What Does the World Want from America?: International Perspectives on U.S. Foreign Policy
Miskel, James, Naval War College Review
Lennon, Alexander T. J., ed. What Does the World Want from America?: International Perspectives on U.S. Foreign Policy. Cambridge, Mass.: MIT Press, 2002. 209pp. $22.95
This volume is a collection of sixteen articles originally published in the Washington Quarterly in 2001 and 2002. It is part of the Washington Quarterly reader series, in which domestic and international perspectives are applied to a topic. Twelve of the articles were solicited from academics around the world. The editor of this book, Alexander T. J. Lennon, is the editor in chief of the Washington Quarterly. He offers no explanation of how the twelve were chosen, other than to say that each author is "preeminent" and has spent some time in the United States. The authors were asked to describe their idealized vision of U.S. foreign and national security policy in the future, emphasizing the role they would like the United States to play in their particular regions. The remaining four articles are the reactions of American scholars to those collective visions.
The Washington Quarterly typically runs accessible, jargon-free, mainstream articles, and those in this collection are no exception. They are well written and get to the point quickly.
It is a useful exercise for Americans to learn the views of non-American experts on foreign policy. Predictably, many of these academics from other countries emphasize that the United States could do more to understand (and sympathize with) the perspectives and cultures of other countries. Otherwise, the foreign authors tend toward a sanguine view of America as the world's only true superpower. This could reflect the timing of the articles and their geographic locations.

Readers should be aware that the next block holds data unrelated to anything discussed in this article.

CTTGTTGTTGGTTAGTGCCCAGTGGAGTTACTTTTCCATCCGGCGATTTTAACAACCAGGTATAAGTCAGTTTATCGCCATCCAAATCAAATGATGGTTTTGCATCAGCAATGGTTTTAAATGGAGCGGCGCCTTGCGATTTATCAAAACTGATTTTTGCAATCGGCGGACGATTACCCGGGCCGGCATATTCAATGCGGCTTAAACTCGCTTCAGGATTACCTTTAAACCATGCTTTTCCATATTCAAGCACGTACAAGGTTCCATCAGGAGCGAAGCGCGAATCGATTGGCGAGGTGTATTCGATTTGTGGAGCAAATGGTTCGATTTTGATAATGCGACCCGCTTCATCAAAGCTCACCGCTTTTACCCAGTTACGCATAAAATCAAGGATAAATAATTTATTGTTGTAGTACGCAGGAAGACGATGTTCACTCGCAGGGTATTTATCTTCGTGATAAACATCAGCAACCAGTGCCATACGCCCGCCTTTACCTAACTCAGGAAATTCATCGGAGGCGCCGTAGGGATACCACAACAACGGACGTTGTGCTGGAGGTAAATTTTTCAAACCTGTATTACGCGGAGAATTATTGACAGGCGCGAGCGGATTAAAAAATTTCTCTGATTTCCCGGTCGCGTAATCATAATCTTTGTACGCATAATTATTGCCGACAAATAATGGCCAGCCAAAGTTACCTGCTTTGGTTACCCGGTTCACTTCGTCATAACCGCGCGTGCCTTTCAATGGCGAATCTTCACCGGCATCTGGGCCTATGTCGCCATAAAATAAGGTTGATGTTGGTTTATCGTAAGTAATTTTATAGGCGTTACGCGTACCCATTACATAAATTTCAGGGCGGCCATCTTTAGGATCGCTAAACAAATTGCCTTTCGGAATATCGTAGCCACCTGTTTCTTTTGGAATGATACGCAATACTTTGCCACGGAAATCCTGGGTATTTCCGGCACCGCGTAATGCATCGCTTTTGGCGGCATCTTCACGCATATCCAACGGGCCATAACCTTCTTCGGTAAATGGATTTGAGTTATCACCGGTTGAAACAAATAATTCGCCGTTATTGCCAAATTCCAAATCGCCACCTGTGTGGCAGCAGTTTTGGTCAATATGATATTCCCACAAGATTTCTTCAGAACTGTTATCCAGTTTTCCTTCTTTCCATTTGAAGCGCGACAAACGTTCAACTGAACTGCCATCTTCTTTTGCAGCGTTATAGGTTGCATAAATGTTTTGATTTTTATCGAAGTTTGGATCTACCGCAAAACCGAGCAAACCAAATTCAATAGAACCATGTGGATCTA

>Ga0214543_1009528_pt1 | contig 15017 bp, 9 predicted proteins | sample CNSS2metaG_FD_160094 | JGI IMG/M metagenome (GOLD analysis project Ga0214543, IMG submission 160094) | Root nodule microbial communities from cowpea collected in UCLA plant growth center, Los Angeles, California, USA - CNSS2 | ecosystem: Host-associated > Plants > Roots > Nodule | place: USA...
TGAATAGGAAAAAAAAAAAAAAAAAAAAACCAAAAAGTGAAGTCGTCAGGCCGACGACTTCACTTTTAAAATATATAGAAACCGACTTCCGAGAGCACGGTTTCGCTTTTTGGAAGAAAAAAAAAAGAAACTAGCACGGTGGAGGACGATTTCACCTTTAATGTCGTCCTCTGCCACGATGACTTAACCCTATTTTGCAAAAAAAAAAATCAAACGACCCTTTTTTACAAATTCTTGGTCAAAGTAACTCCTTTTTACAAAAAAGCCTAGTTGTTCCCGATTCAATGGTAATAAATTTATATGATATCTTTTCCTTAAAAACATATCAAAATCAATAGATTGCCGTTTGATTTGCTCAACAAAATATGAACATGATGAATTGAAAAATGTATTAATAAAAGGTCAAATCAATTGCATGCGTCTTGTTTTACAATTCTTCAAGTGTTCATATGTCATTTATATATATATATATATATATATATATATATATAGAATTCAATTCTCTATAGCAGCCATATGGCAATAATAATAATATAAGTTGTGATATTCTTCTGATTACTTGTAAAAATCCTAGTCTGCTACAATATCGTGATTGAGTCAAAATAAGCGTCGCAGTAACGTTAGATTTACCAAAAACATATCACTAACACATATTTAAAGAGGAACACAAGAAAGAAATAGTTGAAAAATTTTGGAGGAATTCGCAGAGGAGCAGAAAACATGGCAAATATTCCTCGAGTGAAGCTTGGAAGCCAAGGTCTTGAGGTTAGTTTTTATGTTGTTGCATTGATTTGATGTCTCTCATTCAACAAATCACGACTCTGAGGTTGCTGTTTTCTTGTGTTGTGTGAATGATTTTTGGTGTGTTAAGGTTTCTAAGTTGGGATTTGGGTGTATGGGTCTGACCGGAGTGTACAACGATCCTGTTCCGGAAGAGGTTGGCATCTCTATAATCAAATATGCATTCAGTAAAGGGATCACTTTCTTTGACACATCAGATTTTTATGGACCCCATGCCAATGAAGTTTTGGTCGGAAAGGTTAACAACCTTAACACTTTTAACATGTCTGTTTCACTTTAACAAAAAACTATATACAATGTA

It is important to note that all twelve articles were published before "9/11" and the war on terrorism. If writing today, perhaps their opinions would be different.
The four articles by American scholars were written after "9/11" and when the war with Iraq was inevitable. Their analyses are both more current and out of alignment with the others. For understandable reasons, they reach beyond the range of their colleagues by paying considerable attention to post11 September priorities and the fears that accompany them. …